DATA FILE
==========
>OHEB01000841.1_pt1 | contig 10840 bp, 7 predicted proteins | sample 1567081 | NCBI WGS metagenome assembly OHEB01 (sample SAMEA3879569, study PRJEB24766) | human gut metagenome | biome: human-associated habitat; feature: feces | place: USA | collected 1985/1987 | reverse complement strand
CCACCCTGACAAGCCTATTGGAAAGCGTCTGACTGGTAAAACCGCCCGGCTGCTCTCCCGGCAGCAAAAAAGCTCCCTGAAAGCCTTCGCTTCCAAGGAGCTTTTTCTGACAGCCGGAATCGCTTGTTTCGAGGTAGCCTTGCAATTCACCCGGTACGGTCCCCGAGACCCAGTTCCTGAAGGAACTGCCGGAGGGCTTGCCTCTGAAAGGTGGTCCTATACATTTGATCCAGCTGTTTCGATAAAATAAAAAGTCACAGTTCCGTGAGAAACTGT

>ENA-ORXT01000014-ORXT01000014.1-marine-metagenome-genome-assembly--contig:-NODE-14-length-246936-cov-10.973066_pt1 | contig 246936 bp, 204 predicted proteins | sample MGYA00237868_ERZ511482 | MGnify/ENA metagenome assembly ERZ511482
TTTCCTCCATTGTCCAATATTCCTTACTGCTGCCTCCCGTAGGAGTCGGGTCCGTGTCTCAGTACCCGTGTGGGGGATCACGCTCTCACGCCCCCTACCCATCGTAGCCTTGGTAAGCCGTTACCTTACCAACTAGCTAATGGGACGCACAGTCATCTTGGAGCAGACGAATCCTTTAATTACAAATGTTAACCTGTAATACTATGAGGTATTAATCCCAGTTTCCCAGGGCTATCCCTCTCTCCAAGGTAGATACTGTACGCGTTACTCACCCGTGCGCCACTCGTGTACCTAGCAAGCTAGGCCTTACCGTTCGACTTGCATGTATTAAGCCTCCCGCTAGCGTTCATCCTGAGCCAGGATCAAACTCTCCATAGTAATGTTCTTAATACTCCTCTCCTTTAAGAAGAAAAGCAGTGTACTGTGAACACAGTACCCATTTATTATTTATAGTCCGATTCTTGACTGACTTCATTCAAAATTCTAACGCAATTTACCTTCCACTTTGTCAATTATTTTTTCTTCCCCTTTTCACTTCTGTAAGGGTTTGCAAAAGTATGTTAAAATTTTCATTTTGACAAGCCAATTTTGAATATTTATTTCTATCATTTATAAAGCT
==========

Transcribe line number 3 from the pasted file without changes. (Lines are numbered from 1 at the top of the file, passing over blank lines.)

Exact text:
>ENA-ORXT01000014-ORXT01000014.1-marine-metagenome-genome-assembly--contig:-NODE-14-length-246936-cov-10.973066_pt1 | contig 246936 bp, 204 predicted proteins | sample MGYA00237868_ERZ511482 | MGnify/ENA metagenome assembly ERZ511482